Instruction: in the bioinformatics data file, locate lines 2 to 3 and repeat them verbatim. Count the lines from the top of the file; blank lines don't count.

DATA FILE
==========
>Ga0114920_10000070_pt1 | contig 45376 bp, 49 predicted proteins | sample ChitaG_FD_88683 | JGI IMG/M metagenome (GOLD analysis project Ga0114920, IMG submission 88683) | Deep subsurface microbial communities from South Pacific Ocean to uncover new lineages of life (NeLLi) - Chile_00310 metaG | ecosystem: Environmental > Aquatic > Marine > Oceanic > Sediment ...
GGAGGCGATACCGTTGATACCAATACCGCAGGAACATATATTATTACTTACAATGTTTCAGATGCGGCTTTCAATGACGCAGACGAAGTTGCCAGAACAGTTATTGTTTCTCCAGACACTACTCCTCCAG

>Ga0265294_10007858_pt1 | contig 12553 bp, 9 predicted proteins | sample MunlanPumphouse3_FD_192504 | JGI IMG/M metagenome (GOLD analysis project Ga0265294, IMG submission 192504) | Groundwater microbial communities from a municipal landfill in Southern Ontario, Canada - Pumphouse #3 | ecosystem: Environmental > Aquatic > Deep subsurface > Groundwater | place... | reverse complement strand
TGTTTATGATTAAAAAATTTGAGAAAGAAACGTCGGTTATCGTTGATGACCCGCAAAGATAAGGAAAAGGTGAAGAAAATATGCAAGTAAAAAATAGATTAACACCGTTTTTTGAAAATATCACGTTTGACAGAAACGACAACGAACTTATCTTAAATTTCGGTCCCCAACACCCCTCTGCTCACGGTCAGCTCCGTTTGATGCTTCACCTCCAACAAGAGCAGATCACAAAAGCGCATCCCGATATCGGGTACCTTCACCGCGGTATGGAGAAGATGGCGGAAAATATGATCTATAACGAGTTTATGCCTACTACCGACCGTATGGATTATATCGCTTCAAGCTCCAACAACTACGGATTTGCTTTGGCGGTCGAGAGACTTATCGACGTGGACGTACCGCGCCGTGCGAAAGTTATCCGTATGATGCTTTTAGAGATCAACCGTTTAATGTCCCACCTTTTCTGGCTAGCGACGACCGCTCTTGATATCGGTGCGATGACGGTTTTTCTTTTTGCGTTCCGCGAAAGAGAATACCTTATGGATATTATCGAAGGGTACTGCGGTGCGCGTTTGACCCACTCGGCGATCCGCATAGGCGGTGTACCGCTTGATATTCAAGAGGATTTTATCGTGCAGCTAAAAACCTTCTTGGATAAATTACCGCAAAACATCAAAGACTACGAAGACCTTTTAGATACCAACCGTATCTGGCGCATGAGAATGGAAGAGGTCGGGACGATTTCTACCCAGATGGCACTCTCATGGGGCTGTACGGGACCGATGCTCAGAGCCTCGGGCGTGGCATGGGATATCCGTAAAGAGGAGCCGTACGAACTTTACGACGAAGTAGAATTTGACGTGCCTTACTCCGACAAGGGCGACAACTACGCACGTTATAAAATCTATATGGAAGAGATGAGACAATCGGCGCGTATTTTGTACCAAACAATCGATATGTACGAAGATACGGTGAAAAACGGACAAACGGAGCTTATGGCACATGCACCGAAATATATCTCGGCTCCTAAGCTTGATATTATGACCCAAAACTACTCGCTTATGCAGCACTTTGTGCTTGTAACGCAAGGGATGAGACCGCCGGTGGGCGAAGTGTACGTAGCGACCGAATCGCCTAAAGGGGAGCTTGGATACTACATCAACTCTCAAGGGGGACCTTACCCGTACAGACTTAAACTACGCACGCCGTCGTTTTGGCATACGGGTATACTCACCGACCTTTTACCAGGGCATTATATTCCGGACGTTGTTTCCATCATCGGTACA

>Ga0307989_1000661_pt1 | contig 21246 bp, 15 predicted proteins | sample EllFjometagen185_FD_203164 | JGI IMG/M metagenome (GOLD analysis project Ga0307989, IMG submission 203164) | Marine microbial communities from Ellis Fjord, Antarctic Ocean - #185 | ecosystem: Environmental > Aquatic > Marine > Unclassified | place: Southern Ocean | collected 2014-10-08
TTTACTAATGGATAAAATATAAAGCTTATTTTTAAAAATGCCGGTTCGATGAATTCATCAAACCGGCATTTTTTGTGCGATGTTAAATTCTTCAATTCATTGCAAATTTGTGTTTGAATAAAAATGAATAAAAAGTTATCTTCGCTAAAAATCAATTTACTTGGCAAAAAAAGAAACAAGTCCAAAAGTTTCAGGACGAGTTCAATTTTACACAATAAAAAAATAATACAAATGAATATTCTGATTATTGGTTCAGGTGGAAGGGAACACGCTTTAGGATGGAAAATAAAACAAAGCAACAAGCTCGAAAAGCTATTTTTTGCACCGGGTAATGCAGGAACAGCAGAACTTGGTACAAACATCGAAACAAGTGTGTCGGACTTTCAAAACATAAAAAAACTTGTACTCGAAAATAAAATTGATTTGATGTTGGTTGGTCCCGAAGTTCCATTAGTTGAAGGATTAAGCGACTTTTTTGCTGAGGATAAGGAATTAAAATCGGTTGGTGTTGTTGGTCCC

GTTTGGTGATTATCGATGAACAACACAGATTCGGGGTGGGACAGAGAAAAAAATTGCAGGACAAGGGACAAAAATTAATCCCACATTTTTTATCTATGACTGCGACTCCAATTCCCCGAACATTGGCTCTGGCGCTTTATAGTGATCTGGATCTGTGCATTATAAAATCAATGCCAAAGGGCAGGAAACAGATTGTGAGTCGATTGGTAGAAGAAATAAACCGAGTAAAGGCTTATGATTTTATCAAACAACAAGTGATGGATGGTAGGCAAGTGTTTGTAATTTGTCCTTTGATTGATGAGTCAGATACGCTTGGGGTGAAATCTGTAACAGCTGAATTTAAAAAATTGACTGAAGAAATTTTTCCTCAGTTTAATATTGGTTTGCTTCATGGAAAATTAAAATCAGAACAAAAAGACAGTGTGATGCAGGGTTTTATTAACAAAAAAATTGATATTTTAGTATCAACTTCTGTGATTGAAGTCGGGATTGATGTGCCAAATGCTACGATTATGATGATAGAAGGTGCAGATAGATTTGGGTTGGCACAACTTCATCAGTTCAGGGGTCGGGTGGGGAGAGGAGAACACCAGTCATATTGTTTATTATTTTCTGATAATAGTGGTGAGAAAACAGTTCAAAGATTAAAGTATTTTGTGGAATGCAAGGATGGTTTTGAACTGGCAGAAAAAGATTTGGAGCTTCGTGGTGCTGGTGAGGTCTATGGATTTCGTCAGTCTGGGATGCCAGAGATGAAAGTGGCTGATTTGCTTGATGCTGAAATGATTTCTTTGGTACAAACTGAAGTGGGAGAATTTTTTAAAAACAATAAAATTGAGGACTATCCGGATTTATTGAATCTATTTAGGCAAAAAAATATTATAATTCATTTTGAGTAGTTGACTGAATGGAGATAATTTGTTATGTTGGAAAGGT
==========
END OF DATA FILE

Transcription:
GGAGGCGATACCGTTGATACCAATACCGCAGGAACATATATTATTACTTACAATGTTTCAGATGCGGCTTTCAATGACGCAGACGAAGTTGCCAGAACAGTTATTGTTTCTCCAGACACTACTCCTCCAG

>Ga0265294_10007858_pt1 | contig 12553 bp, 9 predicted proteins | sample MunlanPumphouse3_FD_192504 | JGI IMG/M metagenome (GOLD analysis project Ga0265294, IMG submission 192504) | Groundwater microbial communities from a municipal landfill in Southern Ontario, Canada - Pumphouse #3 | ecosystem: Environmental > Aquatic > Deep subsurface > Groundwater | place... | reverse complement strand